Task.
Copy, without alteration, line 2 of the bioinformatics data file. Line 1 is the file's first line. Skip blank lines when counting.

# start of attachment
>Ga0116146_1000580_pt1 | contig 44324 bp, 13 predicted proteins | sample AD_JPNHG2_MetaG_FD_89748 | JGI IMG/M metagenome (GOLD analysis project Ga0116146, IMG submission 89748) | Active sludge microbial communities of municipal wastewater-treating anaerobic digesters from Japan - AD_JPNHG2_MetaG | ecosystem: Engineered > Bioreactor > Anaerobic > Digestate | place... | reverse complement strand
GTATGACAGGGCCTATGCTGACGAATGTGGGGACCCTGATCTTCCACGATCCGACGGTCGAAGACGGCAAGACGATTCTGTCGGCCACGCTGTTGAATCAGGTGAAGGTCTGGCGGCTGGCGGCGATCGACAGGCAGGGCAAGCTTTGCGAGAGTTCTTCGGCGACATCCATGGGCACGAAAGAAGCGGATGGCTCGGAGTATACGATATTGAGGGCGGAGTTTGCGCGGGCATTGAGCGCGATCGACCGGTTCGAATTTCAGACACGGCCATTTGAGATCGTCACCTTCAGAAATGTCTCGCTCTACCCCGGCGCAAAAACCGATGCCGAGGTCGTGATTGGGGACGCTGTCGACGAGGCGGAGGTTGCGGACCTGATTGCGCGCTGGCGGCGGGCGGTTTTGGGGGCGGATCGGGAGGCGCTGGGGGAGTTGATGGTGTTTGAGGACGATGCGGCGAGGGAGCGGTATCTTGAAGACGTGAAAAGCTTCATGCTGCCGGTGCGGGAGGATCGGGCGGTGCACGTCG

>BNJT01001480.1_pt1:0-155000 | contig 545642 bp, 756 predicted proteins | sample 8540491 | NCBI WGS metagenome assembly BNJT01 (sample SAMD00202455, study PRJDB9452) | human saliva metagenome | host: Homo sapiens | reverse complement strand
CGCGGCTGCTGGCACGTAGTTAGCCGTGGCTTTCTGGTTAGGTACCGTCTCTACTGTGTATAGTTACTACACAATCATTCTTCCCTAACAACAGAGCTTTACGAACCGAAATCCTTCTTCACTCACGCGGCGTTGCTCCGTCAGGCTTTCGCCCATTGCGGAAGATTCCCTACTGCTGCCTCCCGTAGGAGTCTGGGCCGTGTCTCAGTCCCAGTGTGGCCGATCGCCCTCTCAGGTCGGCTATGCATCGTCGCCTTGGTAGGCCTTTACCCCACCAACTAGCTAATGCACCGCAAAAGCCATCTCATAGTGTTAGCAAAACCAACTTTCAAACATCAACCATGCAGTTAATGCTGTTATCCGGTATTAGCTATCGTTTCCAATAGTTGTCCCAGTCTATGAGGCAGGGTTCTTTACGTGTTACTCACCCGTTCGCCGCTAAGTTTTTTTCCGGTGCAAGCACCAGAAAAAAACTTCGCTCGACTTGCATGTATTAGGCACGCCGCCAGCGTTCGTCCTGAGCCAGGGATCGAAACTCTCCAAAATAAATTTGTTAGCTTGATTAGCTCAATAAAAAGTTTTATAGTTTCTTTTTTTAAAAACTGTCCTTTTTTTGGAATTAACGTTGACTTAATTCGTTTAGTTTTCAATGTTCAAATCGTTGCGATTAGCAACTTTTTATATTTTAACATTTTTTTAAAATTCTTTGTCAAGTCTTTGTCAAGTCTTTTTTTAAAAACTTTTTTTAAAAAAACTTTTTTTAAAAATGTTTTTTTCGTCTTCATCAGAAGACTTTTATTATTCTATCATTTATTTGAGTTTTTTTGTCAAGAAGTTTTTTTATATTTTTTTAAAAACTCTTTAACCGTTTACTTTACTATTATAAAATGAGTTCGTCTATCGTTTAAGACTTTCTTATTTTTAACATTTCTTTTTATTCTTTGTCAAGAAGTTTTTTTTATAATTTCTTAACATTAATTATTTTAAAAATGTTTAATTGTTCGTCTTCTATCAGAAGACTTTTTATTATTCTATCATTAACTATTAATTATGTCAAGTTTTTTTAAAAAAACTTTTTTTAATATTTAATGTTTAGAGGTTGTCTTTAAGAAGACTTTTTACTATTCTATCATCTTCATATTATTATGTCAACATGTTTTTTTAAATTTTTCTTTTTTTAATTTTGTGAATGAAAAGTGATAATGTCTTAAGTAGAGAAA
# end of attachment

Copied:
GTATGACAGGGCCTATGCTGACGAATGTGGGGACCCTGATCTTCCACGATCCGACGGTCGAAGACGGCAAGACGATTCTGTCGGCCACGCTGTTGAATCAGGTGAAGGTCTGGCGGCTGGCGGCGATCGACAGGCAGGGCAAGCTTTGCGAGAGTTCTTCGGCGACATCCATGGGCACGAAAGAAGCGGATGGCTCGGAGTATACGATATTGAGGGCGGAGTTTGCGCGGGCATTGAGCGCGATCGACCGGTTCGAATTTCAGACACGGCCATTTGAGATCGTCACCTTCAGAAATGTCTCGCTCTACCCCGGCGCAAAAACCGATGCCGAGGTCGTGATTGGGGACGCTGTCGACGAGGCGGAGGTTGCGGACCTGATTGCGCGCTGGCGGCGGGCGGTTTTGGGGGCGGATCGGGAGGCGCTGGGGGAGTTGATGGTGTTTGAGGACGATGCGGCGAGGGAGCGGTATCTTGAAGACGTGAAAAGCTTCATGCTGCCGGTGCGGGAGGATCGGGCGGTGCACGTCG